List your little personal fix-it triumphs here

I just fixed an expensive vacuum cleaner that was throwing belts. I glued a small spacer on the drive motor shaft that stopped the belt from wandering. Cost - zero. Time - 10 minutes. A small victory in the war against things that are aggravating.

A few months back I had an expensive GPS harness die. Without the harness I had to run it on batteries only and it would be tough to change them out while flying. The tiny connectors were corroded in place. after finally digging them out I replaced them with tiny springs from watch band pins. Cost - zero. Time - a few hours of fussing.

Also had a microphone die on an old headset intercom system. It was a dedicated system that matched headsets to an intercom. One of the microphones died. I bought a $4 handheld microphone and cut the actual microphone out and glued it to the unit. Works great.

So pat yourself on the back and post your success stories here.

Uh… It only takes one of me to change a lightbulb?

Hang tight… I’m sure I’ll think of something better than that Real Soon Now.

Wrong forum. This thread should be moved to IMHO.

Dad needed a custom mount for a water block on an engine he was building.

So I designed one in SolidWorks, converted to G-code with SprutCAM, and then machined it from a block of aluminum with a Tormach CNC milling machine. Except for my time, the final product was cheaper than even a non-custom commercial mount.

Okay, so that wasn’t quite a simple fix-it :).

Let’s go with the time I accidentally filled my cell phone with sand. I was able to remove almost all of it, except for the speaker, which had a seemingly one-way hole which allowed sand to enter but not exit. Turns out I was able to order a replacement part for <$3, and I was able to repair it easily. The only other thing I needed was an incredibly tiny Torx bit.

I just fixed my microwave oven this week. The light and fan would only work intermittently, but it would still heat. I eventually tracked it down to a failing solder joint on the control board. I figured out which section the bad one was in, hit all of them in that area with a soldering iron and a little extra solder, and it’s working correctly again.

Fixed a weather-alert radio that had crappy reception. Opened it up to take a look, and the antenna wire wasn’t attached. Easy-peasy.

Fixed our electric dryer. One of the hot wires wasn’t tightened at the factory. The bad contact meant the wire was overheating and eventually the wire failed. Cut off the brittle part, reconnected the wire tightly, and it’s like new.

Fixed a long distance remote control. This uses a UHF radio to connect the remote to an IR transmitter unit that you point at the stereo, but the distance was crappy. The antenna was just kind of wadded up in the IR unit. Extending the wire out improved the connection.

Made several modifications to a wireless guitar for Rock Band. The main one was that it kept dropping connection. Opened it up, figured out what the antenna part was, lengthened the antenna with some foil tape, and now I can stand in another room and not lose connection.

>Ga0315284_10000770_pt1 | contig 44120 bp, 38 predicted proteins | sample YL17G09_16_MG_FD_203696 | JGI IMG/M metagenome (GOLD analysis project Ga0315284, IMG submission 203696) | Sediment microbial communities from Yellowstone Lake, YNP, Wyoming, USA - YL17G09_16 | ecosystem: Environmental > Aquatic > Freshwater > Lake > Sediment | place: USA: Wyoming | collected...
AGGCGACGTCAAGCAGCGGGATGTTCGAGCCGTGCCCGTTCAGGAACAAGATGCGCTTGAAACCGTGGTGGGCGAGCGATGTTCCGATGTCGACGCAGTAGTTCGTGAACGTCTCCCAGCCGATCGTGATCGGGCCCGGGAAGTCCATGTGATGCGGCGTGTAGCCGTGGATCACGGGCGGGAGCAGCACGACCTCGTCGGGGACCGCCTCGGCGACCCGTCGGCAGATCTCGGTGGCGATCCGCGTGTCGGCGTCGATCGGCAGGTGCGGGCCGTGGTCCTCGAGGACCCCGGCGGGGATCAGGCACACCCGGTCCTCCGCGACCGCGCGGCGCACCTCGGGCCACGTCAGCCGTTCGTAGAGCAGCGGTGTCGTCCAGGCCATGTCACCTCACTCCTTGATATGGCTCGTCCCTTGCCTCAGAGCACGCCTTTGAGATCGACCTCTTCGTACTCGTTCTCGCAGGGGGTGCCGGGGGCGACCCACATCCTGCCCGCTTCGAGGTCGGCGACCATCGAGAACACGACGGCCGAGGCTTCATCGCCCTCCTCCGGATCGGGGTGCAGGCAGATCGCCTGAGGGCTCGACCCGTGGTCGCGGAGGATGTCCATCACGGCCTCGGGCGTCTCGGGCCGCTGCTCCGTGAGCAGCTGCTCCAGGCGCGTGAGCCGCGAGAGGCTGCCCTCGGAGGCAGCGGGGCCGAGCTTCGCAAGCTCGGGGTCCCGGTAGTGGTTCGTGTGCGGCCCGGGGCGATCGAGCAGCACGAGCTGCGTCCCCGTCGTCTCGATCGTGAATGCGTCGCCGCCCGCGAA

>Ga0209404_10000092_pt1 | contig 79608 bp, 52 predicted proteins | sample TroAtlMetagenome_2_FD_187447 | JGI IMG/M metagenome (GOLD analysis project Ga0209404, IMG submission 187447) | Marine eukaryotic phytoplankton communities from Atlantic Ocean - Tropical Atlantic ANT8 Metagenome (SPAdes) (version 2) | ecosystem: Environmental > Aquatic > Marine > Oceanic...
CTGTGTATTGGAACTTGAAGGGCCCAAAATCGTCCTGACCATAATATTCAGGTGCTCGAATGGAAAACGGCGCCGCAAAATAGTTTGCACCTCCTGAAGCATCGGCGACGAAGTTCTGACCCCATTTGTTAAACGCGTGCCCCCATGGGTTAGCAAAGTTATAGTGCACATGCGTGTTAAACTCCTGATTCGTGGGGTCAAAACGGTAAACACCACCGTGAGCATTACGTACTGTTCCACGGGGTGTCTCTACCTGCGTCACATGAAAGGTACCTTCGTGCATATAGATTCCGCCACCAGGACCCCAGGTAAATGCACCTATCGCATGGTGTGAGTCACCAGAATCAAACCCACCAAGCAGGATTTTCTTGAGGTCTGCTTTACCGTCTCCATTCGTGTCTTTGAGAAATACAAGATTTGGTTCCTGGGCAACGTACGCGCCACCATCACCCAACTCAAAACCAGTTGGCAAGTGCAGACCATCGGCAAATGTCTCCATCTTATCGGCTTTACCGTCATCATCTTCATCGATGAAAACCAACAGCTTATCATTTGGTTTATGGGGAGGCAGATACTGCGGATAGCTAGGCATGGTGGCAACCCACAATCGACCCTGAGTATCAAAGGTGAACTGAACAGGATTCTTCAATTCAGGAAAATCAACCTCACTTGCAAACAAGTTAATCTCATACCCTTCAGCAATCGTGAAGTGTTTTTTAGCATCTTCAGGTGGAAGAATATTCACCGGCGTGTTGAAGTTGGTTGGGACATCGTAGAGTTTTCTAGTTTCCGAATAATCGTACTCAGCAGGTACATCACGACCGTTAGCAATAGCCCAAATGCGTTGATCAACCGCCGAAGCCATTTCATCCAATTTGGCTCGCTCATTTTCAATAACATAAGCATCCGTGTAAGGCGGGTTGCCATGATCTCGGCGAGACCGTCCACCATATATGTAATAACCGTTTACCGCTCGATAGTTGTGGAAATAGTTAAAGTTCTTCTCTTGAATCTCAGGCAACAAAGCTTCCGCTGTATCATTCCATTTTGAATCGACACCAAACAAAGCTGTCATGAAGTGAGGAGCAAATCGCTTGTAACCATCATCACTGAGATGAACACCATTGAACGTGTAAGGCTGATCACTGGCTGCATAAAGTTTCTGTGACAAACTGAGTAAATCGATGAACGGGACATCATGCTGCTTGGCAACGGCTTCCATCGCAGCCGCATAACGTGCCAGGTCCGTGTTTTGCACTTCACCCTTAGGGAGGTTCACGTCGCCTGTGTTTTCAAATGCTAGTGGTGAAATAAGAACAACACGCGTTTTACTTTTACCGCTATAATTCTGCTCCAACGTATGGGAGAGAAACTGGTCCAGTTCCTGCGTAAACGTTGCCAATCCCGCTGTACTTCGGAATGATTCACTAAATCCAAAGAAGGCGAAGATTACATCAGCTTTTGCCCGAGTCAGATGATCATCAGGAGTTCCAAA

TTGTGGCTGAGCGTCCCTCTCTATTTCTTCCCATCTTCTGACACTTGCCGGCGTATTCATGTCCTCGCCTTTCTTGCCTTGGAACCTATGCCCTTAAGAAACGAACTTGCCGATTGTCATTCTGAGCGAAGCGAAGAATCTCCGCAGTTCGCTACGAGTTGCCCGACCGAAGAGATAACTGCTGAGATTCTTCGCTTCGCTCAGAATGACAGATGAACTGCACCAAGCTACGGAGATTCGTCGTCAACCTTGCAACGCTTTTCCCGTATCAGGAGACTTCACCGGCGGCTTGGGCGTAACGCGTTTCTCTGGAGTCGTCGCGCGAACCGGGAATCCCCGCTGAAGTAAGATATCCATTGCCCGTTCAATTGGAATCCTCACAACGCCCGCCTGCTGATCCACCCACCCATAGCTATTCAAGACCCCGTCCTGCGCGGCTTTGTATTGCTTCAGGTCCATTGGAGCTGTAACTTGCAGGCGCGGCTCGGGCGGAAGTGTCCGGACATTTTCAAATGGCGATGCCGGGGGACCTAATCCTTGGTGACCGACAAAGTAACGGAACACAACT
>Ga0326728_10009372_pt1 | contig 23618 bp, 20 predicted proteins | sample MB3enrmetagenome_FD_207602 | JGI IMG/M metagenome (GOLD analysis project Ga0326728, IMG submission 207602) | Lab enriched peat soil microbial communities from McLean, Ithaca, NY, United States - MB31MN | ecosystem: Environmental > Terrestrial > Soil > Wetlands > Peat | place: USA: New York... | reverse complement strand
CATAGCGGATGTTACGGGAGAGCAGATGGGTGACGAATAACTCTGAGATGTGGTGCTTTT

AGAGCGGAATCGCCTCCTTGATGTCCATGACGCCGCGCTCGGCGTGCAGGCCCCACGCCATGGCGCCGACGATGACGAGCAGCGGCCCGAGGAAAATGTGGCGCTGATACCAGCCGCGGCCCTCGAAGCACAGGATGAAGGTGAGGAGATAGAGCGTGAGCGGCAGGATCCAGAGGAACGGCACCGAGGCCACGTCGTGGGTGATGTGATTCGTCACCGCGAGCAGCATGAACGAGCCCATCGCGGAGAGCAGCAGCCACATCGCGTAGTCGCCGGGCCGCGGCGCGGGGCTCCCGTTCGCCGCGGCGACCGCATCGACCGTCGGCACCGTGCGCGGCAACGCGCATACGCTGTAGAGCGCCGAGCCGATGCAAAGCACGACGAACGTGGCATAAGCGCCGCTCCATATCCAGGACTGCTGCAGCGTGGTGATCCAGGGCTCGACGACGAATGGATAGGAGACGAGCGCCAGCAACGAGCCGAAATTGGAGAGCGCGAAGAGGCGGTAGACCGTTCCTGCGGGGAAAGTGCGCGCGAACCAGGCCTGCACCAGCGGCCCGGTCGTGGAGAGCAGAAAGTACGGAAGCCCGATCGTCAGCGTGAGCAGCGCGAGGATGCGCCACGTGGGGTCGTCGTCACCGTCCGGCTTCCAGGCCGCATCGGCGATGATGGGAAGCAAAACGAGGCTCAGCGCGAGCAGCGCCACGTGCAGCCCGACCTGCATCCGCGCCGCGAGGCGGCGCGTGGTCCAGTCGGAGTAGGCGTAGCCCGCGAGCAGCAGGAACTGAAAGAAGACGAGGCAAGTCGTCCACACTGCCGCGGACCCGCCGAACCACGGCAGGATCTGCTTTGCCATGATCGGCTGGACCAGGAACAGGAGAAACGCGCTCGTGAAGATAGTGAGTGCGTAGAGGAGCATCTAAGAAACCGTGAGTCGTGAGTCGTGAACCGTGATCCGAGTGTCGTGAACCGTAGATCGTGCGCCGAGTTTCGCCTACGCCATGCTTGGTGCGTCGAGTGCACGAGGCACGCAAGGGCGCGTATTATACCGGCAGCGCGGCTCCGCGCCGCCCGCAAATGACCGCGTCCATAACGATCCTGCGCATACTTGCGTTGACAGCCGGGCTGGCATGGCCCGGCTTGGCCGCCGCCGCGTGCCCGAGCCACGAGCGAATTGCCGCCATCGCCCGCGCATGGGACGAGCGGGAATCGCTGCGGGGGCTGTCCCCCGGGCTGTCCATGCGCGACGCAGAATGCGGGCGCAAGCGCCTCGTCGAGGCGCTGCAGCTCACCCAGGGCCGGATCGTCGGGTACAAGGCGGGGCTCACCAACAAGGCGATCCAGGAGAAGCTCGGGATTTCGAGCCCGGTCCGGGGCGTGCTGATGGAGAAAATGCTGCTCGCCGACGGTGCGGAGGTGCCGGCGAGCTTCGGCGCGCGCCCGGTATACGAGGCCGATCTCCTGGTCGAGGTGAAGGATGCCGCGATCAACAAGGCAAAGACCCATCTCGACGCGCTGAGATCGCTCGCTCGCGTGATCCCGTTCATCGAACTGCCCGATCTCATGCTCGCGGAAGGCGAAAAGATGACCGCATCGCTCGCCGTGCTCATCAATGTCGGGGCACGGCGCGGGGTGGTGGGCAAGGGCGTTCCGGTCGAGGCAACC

Only a hobby machinist would consider using $20K of machine tools & software to save a
$100 on a part as a bargain.:):slight_smile:

(I am a machinist for both fun and pay so I understand fully the pride & fun of making something yourself even if it doesn’t make pure economic sense.)

My last fix-it was fixing a Thermofax (sp) for the wife’s business. They don’t make them anymore and this one is wearing out so I had to do a bunch of little tweaks to get it to work right.

I fixed the electric window mechanism in my wife’s car, costing me £25 for parts instead of probably £300 at the garage.

It involved removing the cosmetic trim panels from the door (in itself hard, because it’s not always easy to tell whether things just unclip, or if they are screwed or bolted in place in some cunning fashion).
Then I had to drill out all the rivets holding the inner window carrier panel in place, then carefully disengage it from the door with all its wiring and lock mechanisms, then work out just from the parts, how the thing was meant to be configured (because in failing, the old mechanism had quite thoroughly deconstructed itself)

Then put it all back. Works perfectly, but everyone was surprised I didn’t male a mess of it.

My wife’s old netbook was having screen glitches. So I fully dismantled it, traced down the problems to a particular wiring loom. I then “un-loomed” it (technical term) found the breaking wire, “re-loomed” it (technical term) and fitted the bugger back together.
It was a proper job as I had the requisite single screw left over and the required cosmetic enhancement marks around the case where I used a screwdriver to “encourage” it apart.

I handed it over to my wife with an ER style “I fixed it…for now”
But I’ve promised her it will happen again and I’ve ordered a new wiring loom from ebay for exactly that purpose (£7.49 including delivery) so…hurrah! I get to fiddle with it again.

In a nod to an associated thread, I tried to suggest to her that the reason for failure was her overworking the screen by having several thousand browser tabs open at the same time . She wasn’t buying but it was worth a try.

Ha ha, indeed. Fortunately, I didn’t have to pay for the equipment myself–at least not exactly (long story). At any rate, you are correct, I enjoyed myself and I am proud of how it came out, so in that sense it was totally worth it.

I think that is such an appropriate phrase - my wife would agree with the sentiment.

We got tramping boots for a skiing trip. A few months after the trip, my wife got her boots out. The salt had corroded the metal loops for the laces. I used some cable ties to create new lace loops. 6 years later, she is still using them.


Moved from General Questions to MPSIMS.

samclem, moderator

Our lawn tractor’s PTO belt died. I found a generic replacement the correct size and figured out how to get it on without removing the mower deck. But it repeatedly came off when the blades were engaged. I eventually figured out that the idler pulley was 180 degrees flipped. Fixed it and mowed the lawn!